Here’s the post that started our conversation, “Is the Bible Trustworthy?”
So, I wrote a response to Gabriel’s thoughts, “Why Should I Trust The Bible?”
And looked forward with avid anticipation to Gabriel’s further thoughts, “Continuing the Conversation” Part 1
Wednesday, I began to work through the compelling arguments Gabriel brought to the table, in “Who Does God Punish?” Next came “Pick Up Sticks, Pluck Off Grain,” and now today.
Gabriel presented what really does look like a dichotomoy of theologies. Does God bless and curse based on deeds (Deuteronomy 27-28)? Or, as Gabriel pointed out, is life less predictable than that (the Book of Job)? There is no way we’re going to settle these questions in a conversation. This is one of those Big Topics that people have been wrangling with since…well…since Job, actually, so thousands of years. At least. I hope you all weigh in, in the comments section, and help us dig deep on this one.
Just a few thoughts on the Deuteronomy passage.

  • All throughout Moses’ long sum up of the Israelite’s forty year sojourn in the wilderness, and his exhortations for their imminent entry into Canaan, there was a recurring refrain…”that it may go well with you.”

So, Moses was describing a basic principle of life, life goes well for us when living God’s way, by God’s law. Even for Job. In the middle of his story, life was awful. At the end of the book God not only restores Job’s fortunes, they’re even better than when the book starts out. Job successfully endured the ordeal God permitted in his life, and he was blessed.

  • If you view Deuteronomy 27-28 as a basic principle, over time, for a body of people, you see it held true for Israel, and holds true today as well. When the whole group cooperates in living by good principles, it does go well with them, over time. (Mt. Vesuvius does come to mind, earthquakes, tsunamis. I know. This is about human interactions, not about natural disasters)

Of course, there’s going to be some wrangling about what constitutes good principles! And what constitutes cooperation. In the end, a law is only as good as those who uphold it.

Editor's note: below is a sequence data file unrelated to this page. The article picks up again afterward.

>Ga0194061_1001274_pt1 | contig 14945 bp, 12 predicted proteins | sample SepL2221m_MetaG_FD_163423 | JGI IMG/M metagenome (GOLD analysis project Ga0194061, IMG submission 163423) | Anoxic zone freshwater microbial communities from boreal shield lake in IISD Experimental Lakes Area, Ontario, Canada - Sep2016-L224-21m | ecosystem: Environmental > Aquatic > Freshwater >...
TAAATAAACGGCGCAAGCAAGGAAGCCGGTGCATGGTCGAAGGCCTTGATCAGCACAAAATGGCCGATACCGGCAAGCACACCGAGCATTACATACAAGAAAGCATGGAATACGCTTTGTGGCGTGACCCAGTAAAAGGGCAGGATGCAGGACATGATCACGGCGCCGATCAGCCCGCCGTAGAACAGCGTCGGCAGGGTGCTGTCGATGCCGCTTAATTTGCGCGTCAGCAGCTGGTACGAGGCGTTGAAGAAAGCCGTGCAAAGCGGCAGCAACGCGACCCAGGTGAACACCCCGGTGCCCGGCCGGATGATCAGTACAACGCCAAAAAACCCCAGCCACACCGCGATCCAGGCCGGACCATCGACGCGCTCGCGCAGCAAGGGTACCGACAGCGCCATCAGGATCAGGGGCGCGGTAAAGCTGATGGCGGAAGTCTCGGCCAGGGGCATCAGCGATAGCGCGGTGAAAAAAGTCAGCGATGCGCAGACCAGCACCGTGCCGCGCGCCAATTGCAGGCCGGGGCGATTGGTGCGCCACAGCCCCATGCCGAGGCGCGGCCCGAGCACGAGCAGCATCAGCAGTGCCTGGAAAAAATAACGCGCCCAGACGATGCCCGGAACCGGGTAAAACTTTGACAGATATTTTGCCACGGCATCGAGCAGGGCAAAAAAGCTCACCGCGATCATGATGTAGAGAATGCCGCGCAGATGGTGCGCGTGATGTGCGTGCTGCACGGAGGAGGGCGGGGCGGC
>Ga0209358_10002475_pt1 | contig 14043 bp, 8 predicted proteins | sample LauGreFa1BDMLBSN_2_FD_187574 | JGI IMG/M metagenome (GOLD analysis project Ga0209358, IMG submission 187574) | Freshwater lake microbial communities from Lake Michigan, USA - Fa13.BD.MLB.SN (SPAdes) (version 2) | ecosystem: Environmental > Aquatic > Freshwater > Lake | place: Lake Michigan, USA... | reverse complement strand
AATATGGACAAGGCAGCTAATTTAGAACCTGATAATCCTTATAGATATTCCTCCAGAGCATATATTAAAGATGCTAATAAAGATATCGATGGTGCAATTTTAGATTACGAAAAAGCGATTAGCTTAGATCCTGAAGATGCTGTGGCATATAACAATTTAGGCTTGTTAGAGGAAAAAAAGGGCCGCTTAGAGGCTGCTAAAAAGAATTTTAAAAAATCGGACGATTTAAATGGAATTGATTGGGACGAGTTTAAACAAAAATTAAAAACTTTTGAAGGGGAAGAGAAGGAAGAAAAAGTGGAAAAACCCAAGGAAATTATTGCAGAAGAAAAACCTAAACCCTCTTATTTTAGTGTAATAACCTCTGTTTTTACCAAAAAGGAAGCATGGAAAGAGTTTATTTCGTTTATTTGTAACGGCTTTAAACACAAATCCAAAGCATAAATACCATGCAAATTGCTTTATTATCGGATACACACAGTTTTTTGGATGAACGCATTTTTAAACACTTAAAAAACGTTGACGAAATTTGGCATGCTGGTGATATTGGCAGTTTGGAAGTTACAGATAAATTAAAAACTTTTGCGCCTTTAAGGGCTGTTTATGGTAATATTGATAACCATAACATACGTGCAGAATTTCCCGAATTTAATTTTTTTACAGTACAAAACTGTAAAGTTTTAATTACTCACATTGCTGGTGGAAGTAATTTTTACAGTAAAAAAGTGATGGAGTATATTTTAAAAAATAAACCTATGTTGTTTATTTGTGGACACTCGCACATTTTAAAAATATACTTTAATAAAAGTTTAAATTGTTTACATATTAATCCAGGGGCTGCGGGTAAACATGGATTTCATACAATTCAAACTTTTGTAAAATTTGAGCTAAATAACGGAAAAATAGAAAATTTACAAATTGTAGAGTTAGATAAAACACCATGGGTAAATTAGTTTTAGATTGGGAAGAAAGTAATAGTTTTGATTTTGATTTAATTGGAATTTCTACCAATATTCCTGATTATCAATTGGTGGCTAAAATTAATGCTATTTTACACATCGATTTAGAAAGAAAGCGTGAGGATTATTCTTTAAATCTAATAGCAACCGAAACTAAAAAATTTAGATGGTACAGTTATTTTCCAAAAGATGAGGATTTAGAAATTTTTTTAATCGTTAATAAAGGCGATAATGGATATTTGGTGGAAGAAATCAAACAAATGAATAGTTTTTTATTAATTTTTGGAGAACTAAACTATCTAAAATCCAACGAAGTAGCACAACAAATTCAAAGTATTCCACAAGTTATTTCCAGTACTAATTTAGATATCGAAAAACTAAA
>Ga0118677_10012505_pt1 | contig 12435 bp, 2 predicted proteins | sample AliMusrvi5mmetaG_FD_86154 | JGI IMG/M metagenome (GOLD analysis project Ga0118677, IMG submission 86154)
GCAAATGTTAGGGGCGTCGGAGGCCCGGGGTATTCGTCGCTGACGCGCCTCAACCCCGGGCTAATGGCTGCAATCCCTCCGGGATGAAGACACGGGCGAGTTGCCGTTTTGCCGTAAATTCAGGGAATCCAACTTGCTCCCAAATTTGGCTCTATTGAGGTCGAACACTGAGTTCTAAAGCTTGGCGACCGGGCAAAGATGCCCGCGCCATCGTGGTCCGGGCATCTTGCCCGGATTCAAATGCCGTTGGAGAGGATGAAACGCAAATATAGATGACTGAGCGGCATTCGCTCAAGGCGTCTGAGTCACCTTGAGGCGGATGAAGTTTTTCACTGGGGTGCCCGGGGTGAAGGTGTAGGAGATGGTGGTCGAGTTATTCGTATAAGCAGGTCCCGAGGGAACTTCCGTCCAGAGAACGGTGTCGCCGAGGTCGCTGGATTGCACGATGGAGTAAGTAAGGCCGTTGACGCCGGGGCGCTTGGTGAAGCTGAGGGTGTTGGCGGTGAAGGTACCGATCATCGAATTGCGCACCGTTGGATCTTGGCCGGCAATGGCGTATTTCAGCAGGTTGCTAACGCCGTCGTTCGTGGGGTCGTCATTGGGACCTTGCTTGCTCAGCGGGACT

• Sin is disastrously potent. Here’s how Moses described it, It may be that there is among you a man or woman, or a family or tribe, whose heart is already turning away from the Lord our God to serve the gods of those nations. It may be that there is among you a root sprouting poisonous and bitter growth. All who hear the words of this oath and bless themselves, thinking in their hearts, “We are safe even though we go our own stubborn ways” (thus bringing disaster on moist and dry alike) —  the Lord will be unwilling to pardon them, for the Lord’s anger and passion will smoke against them. All the curses written in this book will descend on them, and the Lord will blot out their names from under heaven.

One person thinking one secret thought is all that’s needed for this horrific domino effect. I think what the Lord will be unwilling to pardon them means, in this context, is that God will not hold back promised consequnces of defiant disobedience. He will cause His justice to roll down.

Underlying Deuteronomy 27-28 and the book of Job is the foundation of faith. And faith is founded not upon the formula of good deeds=blessing, bad deeds=curses, but rather God is a good God, and what He does is good, so have confidence in Him, follow His guidance, live by His instruction, and trust the restults ultimately are bringing about something eternally good.
Much more controversial is the concept of cherem, which Gabriel introduced with his reference to Deuteronomy 7, what to do with the spoils of Holy War.
Cherem,  Herem or cherem (Hebrew: חרם, ḥērem), means ‘devote’ or ‘destroy’. It is also referred to as the ban. The term has been explained in different ways by scholars. It has been defined as

  • a mode of secluding, and rendering harmless, anything imperilling the religious life of the nation
  • the total destruction of the enemy and his goods at the conclusion of a campaign
  • uncompromising consecration of property and dedication of the property to God without possibility of recall or redemption.

Herem may mean that in the hour of victory all that would normally be regarded as booty, including the inhabitants of the land, was to be devoted to God. The enemy is to be be utterly destroyed, every harmful thing to be burned out and the land purified, and therefore be rendered into smoke–removed from the earthly realm through sacrificial fire and translated into heaven as spoils for God alone.
We are to understand from the language used in the Pentateuch and the Book of Joshua, God meant this literally, and expected the Israelites to completely comply. Later, in books like the apostle Peter’s second letter, and Revelation, this language is used in an apocolyptic sense, and finally, it seems to appear in some of Jesus’ teaching as reference to eternal destruction.
This brings us into yet another long-debated topic, what is hell? Jesus did speak of forgiving one’s enemy, and He also spoke of the fires of Gehenna. How do we reconcile both of those concepts? Either Jesus Himself was being inconsistent, or there is some sort of connection. What do you think?
[“Job,” William Blake [Public domain]